Sign Companies, Property Owners, Advertising Agencies, Major Corporations Thumb Their Noses at L.A.’s New Off-Site Sign Ban
Almost a year after the L.A. City Council approved a moratorium on new off-site and supergraphic signs, and four months after it replaced that temporary measure with a permanent ban, advertisers and sign companies continue to wrap, hang, and otherwise display their multi-story supergraphic signs on the walls of buildings throughout the city.
One building on Melrose Ave. has seen three illegal signs go up in the past year, advertising such major entities as Chase Bank, the Melrose Place tv show, and HTC cellphones. On Pico Blvd., a Hewlett-Packard sign is wrapped around two sides of a flower shop, even covering the shop’s own sign, which is surely a statement about the lure of the revenue to be had from illegal off-site advertising. Other buildings sport ads for movies, clothing, banks, electronics and other corporate products and services.
For several years, the modus operandi of the companies was to put up the signs, then file lawsuits in federal court when they were cited by the city. That led to a judge’s ruling in 2008 invalidating the city’s 2002 ban on off-site signs because it allowed exceptions deemed unconstitutional. But the moratorium that went into effect on Dec. 26, 2008, and the permanent ban passed by the city council on Aug. 7, 2009, removed those exceptions, and the same judge has declared in more than one ruling that those ordinances now pass constitutional muster.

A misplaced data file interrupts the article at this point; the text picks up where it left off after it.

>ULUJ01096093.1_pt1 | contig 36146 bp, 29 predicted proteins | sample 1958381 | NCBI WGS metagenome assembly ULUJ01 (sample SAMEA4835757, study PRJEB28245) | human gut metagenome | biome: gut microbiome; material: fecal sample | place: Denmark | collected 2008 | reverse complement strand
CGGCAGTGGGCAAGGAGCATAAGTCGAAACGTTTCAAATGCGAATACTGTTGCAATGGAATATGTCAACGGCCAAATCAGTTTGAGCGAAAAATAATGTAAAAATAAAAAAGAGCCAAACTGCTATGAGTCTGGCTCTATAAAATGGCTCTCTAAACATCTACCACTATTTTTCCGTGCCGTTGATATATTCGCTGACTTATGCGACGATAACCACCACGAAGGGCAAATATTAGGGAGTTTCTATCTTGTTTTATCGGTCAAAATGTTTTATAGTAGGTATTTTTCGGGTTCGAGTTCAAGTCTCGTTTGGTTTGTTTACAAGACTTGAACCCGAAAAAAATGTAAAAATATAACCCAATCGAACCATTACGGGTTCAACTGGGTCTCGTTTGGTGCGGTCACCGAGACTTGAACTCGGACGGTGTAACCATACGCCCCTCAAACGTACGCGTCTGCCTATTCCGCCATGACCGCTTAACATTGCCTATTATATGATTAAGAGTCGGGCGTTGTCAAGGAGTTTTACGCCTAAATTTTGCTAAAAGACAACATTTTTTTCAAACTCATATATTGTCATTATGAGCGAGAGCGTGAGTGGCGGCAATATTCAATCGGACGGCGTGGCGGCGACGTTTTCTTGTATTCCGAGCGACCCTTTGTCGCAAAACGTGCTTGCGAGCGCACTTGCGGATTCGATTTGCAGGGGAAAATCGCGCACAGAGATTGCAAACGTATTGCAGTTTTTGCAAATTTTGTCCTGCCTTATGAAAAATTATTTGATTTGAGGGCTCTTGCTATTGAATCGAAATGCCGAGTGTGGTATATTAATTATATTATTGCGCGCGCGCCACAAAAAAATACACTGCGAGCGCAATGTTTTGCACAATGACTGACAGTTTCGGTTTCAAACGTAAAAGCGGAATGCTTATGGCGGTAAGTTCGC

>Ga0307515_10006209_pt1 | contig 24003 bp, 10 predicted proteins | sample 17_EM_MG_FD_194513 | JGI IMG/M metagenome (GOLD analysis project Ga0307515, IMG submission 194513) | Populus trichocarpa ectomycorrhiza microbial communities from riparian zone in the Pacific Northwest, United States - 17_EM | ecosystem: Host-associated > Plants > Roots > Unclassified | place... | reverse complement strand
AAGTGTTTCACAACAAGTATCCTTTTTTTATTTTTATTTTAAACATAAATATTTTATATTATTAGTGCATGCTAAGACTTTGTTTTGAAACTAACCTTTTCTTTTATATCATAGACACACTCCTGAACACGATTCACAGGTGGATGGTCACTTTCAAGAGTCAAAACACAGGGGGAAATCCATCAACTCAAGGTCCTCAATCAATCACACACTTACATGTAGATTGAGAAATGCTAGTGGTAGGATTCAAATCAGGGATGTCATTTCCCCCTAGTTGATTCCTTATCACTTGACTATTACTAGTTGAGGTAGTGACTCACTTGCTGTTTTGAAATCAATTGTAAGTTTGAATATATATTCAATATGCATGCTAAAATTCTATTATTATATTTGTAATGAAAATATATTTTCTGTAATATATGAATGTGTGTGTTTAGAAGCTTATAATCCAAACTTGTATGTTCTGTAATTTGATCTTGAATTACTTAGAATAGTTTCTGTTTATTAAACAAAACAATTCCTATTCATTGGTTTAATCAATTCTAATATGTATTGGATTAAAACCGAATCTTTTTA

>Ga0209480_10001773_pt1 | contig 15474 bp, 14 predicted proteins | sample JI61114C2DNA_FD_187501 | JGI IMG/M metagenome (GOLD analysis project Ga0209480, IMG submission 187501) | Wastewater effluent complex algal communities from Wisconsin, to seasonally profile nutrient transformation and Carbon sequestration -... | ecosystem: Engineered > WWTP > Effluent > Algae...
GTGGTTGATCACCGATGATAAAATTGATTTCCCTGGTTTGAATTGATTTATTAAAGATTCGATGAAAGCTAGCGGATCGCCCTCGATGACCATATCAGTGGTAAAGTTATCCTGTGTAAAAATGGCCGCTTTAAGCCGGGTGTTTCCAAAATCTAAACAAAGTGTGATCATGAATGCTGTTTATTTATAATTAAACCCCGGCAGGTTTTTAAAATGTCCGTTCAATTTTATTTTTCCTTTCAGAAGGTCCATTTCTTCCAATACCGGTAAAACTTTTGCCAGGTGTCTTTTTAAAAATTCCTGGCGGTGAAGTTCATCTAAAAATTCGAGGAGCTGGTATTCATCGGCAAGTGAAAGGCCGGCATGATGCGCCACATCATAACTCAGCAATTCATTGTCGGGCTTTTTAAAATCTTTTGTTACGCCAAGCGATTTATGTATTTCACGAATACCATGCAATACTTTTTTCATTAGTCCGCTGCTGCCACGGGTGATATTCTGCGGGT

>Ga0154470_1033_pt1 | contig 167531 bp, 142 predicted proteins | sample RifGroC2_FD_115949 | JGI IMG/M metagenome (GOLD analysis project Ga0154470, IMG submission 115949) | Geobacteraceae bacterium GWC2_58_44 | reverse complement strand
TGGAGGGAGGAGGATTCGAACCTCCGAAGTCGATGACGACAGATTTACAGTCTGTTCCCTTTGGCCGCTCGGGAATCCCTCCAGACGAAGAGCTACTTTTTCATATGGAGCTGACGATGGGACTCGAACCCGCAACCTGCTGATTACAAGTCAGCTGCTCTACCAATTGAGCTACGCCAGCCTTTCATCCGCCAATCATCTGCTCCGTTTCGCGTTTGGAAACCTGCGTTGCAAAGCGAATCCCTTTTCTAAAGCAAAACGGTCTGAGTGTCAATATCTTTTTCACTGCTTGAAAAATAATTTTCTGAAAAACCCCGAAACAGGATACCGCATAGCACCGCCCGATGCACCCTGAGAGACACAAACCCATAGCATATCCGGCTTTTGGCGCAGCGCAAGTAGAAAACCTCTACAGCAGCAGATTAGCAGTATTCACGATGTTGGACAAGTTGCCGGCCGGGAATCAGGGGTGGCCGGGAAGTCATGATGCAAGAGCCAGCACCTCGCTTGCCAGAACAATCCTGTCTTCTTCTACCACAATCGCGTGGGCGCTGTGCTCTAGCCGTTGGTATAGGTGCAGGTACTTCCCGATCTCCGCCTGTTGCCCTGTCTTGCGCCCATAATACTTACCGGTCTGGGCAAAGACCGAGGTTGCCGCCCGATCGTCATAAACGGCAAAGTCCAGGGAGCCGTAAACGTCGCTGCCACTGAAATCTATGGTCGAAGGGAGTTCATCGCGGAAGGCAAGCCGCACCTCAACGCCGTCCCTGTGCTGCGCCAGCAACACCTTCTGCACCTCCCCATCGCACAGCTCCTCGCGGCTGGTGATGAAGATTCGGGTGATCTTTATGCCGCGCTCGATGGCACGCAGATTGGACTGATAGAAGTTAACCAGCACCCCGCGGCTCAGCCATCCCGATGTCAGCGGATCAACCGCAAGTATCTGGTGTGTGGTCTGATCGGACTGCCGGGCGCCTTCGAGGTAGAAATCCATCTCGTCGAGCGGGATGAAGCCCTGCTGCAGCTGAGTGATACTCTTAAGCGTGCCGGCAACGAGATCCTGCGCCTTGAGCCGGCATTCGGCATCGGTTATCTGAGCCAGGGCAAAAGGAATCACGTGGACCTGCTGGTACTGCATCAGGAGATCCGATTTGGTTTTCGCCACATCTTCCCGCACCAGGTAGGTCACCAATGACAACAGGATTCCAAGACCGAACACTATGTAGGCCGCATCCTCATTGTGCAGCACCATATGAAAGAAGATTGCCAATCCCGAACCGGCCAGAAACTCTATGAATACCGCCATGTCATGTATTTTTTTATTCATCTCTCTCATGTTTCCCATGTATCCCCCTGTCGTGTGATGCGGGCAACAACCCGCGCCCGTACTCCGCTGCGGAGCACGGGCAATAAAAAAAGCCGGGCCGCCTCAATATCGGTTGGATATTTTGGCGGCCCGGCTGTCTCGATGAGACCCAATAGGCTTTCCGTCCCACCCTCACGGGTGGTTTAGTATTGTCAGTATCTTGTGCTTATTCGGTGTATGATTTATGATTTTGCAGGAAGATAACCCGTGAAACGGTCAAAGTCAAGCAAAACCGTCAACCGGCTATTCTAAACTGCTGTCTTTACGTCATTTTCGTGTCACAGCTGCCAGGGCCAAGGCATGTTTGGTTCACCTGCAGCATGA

So why are property owners and sign companies willing to risk open violation of the law, and advertising agencies and major corporations willing to look the other way? The answer is easy to surmise from the fact that a large supergraphic in a high-traffic location can generate upwards of $50,000 in monthly revenue, while the maximum fine for violating sign law provisions is $100 a day.
The City Attorney’s office has filed at least two civil suits under a public nuisance provision that allows fines of up to $2,500 a day, but those lawsuits are slowly moving through the courts and any resolution is likely to be months away, if not longer, depending upon appeals.
In the meantime, absent any sudden displays of social and civic responsibility on the part of the outdoor advertising industry, expect to see the city’s public spaces occupied by more and more of these huge sales pitches demanding the attention of everyone driving, walking, bicycling or otherwise moving past them.Dennis Hathaway